That's BuzzFlash's headline. Like BuzzFlash, we're not taking sides here. WMD is an amazing movie. I've seen it, I've heard the discussions it inspires. It's an important film.

Schechter wonders whether the lack of backing for WMD is the result of a reluctance to take on the mainstream media. That's a good question. But not just for MoveOn, for all the organizations.

Danny's point (and I'm calling him "Danny" because I'm getting tired of checking my spelling repeatedly) is valid -- Fox "News" is not the only problem. They broadcast factually challenged op-eds masquerading as news. Fox "News" needed to be addressed and Outfoxed did that. (And I can point to six people who saw Outfoxed and had their eyes opened when my comments alone didn't open their eyes.) However, as the first entry on this site each morning usually points out over and over, the New York Times has problems that need to be addressed.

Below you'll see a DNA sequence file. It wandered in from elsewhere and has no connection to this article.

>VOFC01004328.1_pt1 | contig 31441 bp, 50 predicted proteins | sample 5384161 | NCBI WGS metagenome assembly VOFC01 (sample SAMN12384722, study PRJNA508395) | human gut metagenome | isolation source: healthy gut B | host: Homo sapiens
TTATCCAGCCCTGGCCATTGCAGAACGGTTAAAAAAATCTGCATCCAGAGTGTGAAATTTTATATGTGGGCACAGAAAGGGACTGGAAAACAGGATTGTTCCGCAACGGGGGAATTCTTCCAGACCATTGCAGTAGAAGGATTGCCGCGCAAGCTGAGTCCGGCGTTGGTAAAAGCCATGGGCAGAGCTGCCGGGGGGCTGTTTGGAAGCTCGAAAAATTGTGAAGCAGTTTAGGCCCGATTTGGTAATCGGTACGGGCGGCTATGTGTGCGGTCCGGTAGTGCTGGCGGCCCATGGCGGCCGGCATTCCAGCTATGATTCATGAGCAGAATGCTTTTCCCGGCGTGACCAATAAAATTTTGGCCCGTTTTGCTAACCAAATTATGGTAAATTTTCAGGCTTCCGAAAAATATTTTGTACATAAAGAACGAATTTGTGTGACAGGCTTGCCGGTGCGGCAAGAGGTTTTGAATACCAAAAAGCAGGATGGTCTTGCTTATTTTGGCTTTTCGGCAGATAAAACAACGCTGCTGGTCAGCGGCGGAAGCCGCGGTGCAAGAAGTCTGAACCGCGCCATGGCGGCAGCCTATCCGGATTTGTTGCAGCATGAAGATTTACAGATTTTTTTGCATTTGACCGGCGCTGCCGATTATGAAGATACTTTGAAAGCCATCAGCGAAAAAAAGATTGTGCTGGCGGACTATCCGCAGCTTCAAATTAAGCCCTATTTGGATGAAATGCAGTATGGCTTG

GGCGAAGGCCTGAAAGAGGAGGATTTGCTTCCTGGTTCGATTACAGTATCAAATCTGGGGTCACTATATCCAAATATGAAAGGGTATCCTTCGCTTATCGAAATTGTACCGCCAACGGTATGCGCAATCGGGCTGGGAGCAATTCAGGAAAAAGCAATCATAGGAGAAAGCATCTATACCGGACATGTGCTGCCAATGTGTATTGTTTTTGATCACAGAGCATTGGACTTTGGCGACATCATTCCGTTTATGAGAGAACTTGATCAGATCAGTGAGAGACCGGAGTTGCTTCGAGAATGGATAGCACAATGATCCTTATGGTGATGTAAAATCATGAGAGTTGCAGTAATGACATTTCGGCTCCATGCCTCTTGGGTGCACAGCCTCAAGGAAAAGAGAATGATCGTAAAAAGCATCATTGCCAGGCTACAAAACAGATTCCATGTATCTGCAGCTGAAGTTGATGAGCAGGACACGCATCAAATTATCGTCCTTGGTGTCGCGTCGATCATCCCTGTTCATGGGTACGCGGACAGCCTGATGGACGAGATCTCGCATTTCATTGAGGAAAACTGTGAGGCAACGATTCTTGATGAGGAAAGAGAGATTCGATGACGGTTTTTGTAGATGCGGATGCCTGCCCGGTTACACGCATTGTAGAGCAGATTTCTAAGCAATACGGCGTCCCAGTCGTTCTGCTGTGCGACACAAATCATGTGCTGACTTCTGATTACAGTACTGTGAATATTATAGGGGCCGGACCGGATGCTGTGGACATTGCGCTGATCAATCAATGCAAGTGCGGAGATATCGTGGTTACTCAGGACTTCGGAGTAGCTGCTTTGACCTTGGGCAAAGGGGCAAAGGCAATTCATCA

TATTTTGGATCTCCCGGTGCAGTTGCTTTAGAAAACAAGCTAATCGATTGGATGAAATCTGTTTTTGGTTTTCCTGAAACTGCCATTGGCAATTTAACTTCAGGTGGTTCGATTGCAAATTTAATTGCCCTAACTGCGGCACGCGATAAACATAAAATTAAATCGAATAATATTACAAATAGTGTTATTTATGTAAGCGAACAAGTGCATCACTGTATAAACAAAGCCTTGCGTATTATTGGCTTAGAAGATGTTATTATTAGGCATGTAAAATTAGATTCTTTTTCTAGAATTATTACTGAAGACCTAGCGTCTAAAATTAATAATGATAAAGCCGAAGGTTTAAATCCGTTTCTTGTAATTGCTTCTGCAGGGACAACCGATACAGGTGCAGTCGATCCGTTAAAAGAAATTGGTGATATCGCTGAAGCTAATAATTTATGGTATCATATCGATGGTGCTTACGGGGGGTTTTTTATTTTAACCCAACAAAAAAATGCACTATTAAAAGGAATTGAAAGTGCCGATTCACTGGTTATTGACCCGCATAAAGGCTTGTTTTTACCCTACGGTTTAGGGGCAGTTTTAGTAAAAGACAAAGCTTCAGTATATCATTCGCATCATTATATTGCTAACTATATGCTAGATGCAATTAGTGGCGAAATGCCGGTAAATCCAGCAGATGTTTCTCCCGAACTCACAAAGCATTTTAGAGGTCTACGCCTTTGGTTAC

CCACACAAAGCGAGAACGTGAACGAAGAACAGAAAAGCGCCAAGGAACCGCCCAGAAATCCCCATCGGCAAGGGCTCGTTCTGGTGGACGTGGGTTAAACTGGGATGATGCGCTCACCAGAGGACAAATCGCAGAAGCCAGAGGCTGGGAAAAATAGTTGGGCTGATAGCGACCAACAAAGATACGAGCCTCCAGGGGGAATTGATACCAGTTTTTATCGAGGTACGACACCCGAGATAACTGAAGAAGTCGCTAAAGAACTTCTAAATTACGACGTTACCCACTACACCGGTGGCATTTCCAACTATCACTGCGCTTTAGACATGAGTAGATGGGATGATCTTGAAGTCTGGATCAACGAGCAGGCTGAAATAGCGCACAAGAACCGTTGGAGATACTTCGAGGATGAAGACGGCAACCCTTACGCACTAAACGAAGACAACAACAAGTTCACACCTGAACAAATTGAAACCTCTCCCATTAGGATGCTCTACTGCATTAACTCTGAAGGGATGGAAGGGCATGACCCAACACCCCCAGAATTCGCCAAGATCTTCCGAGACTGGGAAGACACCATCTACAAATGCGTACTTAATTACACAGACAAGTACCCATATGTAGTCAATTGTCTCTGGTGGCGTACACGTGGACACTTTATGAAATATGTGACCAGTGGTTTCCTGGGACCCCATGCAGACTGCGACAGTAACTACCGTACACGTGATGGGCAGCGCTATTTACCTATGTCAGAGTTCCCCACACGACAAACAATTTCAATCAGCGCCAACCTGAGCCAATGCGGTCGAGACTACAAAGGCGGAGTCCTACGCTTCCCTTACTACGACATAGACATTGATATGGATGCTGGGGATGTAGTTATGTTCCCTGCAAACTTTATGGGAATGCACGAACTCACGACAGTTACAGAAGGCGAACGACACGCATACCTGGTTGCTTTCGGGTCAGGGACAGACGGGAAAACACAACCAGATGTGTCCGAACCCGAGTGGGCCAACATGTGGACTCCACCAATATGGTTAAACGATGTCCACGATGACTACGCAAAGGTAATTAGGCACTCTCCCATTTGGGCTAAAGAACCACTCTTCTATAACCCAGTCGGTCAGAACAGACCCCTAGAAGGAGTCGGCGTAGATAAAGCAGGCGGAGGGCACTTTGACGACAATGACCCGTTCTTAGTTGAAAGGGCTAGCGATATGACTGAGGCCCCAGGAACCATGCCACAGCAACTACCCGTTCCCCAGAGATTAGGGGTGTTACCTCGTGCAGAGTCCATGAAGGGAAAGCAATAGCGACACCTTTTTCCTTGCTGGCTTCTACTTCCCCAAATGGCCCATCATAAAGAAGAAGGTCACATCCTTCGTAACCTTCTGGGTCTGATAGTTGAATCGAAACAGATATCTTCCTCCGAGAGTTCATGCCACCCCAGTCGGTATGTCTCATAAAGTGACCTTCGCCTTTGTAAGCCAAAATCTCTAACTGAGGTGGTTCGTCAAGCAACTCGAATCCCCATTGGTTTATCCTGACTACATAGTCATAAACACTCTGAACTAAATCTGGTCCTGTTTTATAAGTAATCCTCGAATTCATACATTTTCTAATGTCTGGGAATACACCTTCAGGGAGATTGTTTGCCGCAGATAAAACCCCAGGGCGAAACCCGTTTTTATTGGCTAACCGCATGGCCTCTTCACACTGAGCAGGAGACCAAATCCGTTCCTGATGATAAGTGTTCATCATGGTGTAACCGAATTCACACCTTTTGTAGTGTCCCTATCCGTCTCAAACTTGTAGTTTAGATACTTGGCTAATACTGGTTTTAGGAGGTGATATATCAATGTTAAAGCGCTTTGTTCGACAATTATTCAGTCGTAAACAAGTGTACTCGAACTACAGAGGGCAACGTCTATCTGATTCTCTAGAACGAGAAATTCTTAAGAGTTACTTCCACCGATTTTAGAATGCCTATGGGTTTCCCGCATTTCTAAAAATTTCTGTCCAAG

Member comments repeatedly point that as well and often note other media that's not getting the story right for some reason. (For a recent example, see "The Times pushes Operation Happy Talk" for criticism of the Times and of broadcast news from the three major networks that members cite as faulty.)

The problem is not "just" Fox "News." On the second day of blogging, there was an entry entitled "Christmas In My Soul" that noted ten films that myself and five friends thought would make great holiday gifts. Robert Greenwald (director of Outfoxed) made the list with Unconstitutional (a great film). Another documentary that made the list was Orwell Rolls in His Grave. That DVD is not widely available (BuzzFlash is the exclusive distributor) but
of all the e-mails to this site on books, movies or albums, the most impassioned e-mail reviews have been on that film. It's got a life of it's own.

People pass that film around (and hopefully purchase it as well) (by passing around, I do not mean burning copies, I mean showing it to their friends) and it is making an impression. Danny's WMD is also making that kind of impression.

With or without promotion from organizations or groups, it will have an impact the same way that Orwell Rolls in His Grave has (and is having) an impact. The same way that The Control Room has a lasting impact on those who see it. (We'll continue to promote WMD at this site.)